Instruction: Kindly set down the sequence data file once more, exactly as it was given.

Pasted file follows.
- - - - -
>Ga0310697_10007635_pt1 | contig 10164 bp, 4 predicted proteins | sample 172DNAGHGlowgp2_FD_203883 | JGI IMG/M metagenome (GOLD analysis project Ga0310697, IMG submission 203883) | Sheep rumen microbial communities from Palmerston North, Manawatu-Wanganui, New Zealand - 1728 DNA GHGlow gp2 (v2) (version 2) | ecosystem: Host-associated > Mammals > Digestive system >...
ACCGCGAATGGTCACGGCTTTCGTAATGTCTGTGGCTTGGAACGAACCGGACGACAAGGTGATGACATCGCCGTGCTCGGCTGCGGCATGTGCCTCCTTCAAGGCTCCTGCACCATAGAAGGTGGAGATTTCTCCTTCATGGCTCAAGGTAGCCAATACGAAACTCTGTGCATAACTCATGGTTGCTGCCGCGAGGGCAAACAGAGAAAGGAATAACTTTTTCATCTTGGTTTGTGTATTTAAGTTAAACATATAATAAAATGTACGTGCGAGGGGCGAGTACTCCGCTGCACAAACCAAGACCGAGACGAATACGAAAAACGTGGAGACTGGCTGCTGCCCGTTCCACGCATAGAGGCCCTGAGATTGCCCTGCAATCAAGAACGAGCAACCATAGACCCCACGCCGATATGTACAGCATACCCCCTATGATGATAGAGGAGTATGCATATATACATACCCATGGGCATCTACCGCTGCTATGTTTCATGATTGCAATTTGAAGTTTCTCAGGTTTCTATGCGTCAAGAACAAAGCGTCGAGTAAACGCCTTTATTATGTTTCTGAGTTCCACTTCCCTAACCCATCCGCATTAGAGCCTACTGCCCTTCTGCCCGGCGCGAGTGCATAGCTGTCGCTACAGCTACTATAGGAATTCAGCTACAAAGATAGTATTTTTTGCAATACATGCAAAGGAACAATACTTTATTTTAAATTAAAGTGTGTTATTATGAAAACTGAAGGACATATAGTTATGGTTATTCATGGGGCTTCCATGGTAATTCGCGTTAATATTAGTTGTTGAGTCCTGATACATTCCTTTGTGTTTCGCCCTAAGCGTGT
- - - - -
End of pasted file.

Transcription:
>Ga0310697_10007635_pt1 | contig 10164 bp, 4 predicted proteins | sample 172DNAGHGlowgp2_FD_203883 | JGI IMG/M metagenome (GOLD analysis project Ga0310697, IMG submission 203883) | Sheep rumen microbial communities from Palmerston North, Manawatu-Wanganui, New Zealand - 1728 DNA GHGlow gp2 (v2) (version 2) | ecosystem: Host-associated > Mammals > Digestive system >...
ACCGCGAATGGTCACGGCTTTCGTAATGTCTGTGGCTTGGAACGAACCGGACGACAAGGTGATGACATCGCCGTGCTCGGCTGCGGCATGTGCCTCCTTCAAGGCTCCTGCACCATAGAAGGTGGAGATTTCTCCTTCATGGCTCAAGGTAGCCAATACGAAACTCTGTGCATAACTCATGGTTGCTGCCGCGAGGGCAAACAGAGAAAGGAATAACTTTTTCATCTTGGTTTGTGTATTTAAGTTAAACATATAATAAAATGTACGTGCGAGGGGCGAGTACTCCGCTGCACAAACCAAGACCGAGACGAATACGAAAAACGTGGAGACTGGCTGCTGCCCGTTCCACGCATAGAGGCCCTGAGATTGCCCTGCAATCAAGAACGAGCAACCATAGACCCCACGCCGATATGTACAGCATACCCCCTATGATGATAGAGGAGTATGCATATATACATACCCATGGGCATCTACCGCTGCTATGTTTCATGATTGCAATTTGAAGTTTCTCAGGTTTCTATGCGTCAAGAACAAAGCGTCGAGTAAACGCCTTTATTATGTTTCTGAGTTCCACTTCCCTAACCCATCCGCATTAGAGCCTACTGCCCTTCTGCCCGGCGCGAGTGCATAGCTGTCGCTACAGCTACTATAGGAATTCAGCTACAAAGATAGTATTTTTTGCAATACATGCAAAGGAACAATACTTTATTTTAAATTAAAGTGTGTTATTATGAAAACTGAAGGACATATAGTTATGGTTATTCATGGGGCTTCCATGGTAATTCGCGTTAATATTAGTTGTTGAGTCCTGATACATTCCTTTGTGTTTCGCCCTAAGCGTGT